A Complicated Intellectual Maneuver

April 4, 2013

The Morning Heresy is your daily digest of news and links relevant to the secular and skeptic communities.  

Sarah Posner rebuts the notion that the culture wars are winding down, citing the insanity happening at the state level. 

For example: Tennessee legislators say, sure tax dollars can help fund religious schools. But Muslim schools? No no no no.   

Michael De Dora and the Office of Public Policy offer up their first Advocacy Update to keep you informed as to their crucial work in DC and elsewhere.

Jim Newman at Skeptic Money scoffs at the idea that the New Atheists are "Islamophobic":

Liberal guilt over colonialism and imperialism is not assuaged by ostrich behavior; we screwed them now let’s go home and let them wallow without help. 

Rhode Island parents moved to tears when Pope Francis hugs their 8-year-old boy, who has cerebral palsy.

Francis also makes some noises about being more open to women in the Church, but not in any substantive way. 

Thanks to a collector mounted on the International Space Station, the European Organization for Nuclear Research thinks it may have detected dark matter.

Kylie Sturgess interviews Daniel Loxton about Pterosaur Trouble, his latest children's book that my kid will go nuts for. 

At Discovery News, Ben Radford looks into the "Alien Black Cat" phenomenon.  

Humanist activist Leo Igwe writes at the website of the Institute for Emerging Ethics & Technologies (the "singularity" folks):

. . . promoting atheism and freethought is a laudable project with great promise and possibilities in terms of social change, intellectual awakening, reformation and transformation in the black communities. 

Giant public school portrait of Jesus (not of Jesus when he was in public school, but a picture of Jesus, by himself, which is hanging in a public school) is finally coming down

Measels cases in the UK jump 25% as fewer parents are getting their kids vaccinated. 

Craig Brown at the Daily Mail: "A weaselly self-righteousness is now the hallmark of the celebrity unbeliever." Yes, Stalin is there, too.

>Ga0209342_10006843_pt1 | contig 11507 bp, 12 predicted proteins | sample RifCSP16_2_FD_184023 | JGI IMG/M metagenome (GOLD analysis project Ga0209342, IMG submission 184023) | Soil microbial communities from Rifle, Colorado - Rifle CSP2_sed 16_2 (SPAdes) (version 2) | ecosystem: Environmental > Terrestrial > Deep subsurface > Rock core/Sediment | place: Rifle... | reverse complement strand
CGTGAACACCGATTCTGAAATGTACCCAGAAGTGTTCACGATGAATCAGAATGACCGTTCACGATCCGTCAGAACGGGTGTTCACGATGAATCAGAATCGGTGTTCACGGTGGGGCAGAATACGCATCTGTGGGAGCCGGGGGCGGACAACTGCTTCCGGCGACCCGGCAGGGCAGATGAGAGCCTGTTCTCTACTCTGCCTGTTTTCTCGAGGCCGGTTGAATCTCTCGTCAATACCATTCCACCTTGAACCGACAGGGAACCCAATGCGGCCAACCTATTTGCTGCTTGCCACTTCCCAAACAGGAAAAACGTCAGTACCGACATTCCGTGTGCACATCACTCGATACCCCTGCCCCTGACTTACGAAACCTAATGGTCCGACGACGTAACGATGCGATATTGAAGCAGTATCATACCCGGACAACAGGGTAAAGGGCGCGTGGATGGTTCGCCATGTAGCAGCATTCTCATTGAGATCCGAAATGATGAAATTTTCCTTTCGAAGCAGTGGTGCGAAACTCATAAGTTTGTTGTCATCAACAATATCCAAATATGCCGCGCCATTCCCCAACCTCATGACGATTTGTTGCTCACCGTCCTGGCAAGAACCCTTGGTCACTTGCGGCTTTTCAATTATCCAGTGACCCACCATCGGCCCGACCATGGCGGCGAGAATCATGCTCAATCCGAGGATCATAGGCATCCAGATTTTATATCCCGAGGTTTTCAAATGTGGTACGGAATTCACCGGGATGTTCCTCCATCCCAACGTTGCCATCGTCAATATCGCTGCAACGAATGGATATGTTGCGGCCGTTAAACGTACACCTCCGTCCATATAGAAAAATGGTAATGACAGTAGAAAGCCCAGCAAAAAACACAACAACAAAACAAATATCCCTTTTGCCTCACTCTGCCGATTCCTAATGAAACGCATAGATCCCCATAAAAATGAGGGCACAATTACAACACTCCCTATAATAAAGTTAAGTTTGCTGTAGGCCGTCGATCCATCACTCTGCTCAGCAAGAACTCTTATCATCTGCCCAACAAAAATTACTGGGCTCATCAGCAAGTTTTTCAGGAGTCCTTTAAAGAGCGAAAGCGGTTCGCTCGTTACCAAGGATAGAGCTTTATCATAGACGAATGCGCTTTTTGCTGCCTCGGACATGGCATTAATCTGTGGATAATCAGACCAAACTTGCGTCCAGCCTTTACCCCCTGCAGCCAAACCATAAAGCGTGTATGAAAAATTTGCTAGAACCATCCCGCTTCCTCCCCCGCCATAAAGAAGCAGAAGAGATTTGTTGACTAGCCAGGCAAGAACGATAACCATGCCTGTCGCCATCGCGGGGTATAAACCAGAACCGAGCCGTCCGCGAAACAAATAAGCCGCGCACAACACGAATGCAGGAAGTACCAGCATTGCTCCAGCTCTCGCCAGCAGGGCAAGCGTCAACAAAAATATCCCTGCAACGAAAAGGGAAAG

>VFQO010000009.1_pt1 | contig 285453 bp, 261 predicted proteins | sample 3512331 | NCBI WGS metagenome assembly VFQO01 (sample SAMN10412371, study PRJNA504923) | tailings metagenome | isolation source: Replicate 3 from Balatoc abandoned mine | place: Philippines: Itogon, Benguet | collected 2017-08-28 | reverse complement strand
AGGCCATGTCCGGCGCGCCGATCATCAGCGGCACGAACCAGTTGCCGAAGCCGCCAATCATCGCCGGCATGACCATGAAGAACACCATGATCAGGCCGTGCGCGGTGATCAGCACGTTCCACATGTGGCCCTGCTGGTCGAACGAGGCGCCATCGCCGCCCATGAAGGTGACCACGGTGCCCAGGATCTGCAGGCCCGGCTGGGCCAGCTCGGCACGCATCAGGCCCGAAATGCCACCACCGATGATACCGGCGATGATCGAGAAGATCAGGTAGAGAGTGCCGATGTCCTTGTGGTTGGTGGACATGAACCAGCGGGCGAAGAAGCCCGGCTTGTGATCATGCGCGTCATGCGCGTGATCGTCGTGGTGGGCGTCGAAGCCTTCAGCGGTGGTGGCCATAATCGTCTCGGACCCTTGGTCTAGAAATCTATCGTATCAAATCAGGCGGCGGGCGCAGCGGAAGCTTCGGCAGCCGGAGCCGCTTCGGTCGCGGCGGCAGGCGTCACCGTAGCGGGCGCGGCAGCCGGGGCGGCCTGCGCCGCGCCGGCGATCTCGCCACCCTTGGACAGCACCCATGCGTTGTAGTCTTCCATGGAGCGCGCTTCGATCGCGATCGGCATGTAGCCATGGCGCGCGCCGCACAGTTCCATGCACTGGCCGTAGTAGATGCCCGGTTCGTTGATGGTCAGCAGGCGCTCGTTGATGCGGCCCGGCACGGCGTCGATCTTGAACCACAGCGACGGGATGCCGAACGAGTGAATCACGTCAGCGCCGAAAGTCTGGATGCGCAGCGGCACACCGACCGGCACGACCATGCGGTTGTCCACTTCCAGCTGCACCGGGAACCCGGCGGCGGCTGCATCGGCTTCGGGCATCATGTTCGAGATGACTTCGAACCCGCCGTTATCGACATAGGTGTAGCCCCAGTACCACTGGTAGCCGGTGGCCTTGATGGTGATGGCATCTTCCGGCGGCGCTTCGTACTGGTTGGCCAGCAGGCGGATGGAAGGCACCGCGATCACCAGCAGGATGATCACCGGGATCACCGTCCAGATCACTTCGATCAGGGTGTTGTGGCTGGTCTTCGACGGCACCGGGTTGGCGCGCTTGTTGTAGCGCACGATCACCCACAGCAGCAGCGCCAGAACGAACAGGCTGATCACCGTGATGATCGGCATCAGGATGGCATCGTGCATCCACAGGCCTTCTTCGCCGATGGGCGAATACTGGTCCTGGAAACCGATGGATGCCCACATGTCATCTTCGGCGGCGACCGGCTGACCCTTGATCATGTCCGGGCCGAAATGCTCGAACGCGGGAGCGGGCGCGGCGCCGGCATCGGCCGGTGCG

Don Imus cites the Gospel of Judas, wonders if Jesus was gay

Jann Bellamy on homeopathy regulation:

. . . it is perfectly legal to prescribe homeopathic products and to sell them directly to consumers . . . This makes as much sense as allowing the sale of batteries that don’t produce electricity. 

Another I-went-to-heaven book hits the market, with this account:

I saw an immense brightness, a brightness I could feel, taste, touch, hear, smell, that infused me. Not like I had five senses, but maybe like I had 500 senses. 

Sounds exhausting. 

Herb Silverman on the LGBT movement: "I’m not gay. But I am jealous." (Also see Ron Lindsay's take on this subject.)

Miri at Brute Reason drops a big ol' stack of science to deflate some myths about feminism.\

Sharon Hill warns of "celebrity medical malpractice" from Gwyneth Paltrow's new cookbook

The website for Science-Based Medicine was recently hacked, and you should read this if you have an account there

Zack Kopplin, wunderkind of anti-creationism, will be on Bill Maher's show tomorrow

Look out, Pepto, this saint-in-the-making may have been able to cure diarrhea. 

The Templeton Prize goes to Bishop Desmond Tutu

Dallas–Fort Worth Coalition of Reason ticks off the locals with mail messages saying, "God is dead. Have a Good Friday." 

Skepto-atheists: Pat Robertson says it's your fault that there are no miracles happening in the US. Thanks, skepto-atheists. 

Shawna Scott of CFI On Campus affiliate Windsor/Essex County Atheist Society recounts a debate on the afterlife between Dan Barker and Rev. Joe Boot.

GW Secular Society's Julie Mankowski sums up her experience at the American Atheists convention.

Quote of the Day 

David Frum, also on the New-Atheists-as-Islamophobic-racists meme:

Here's a complicated intellectual maneuver . . . it's OK to be an atheist, so long as you omit Islam from your list of the religions to which you object. The theory seems to be that it's bigotry to notice when more bad things are done in the name of one religion than in the name of others.

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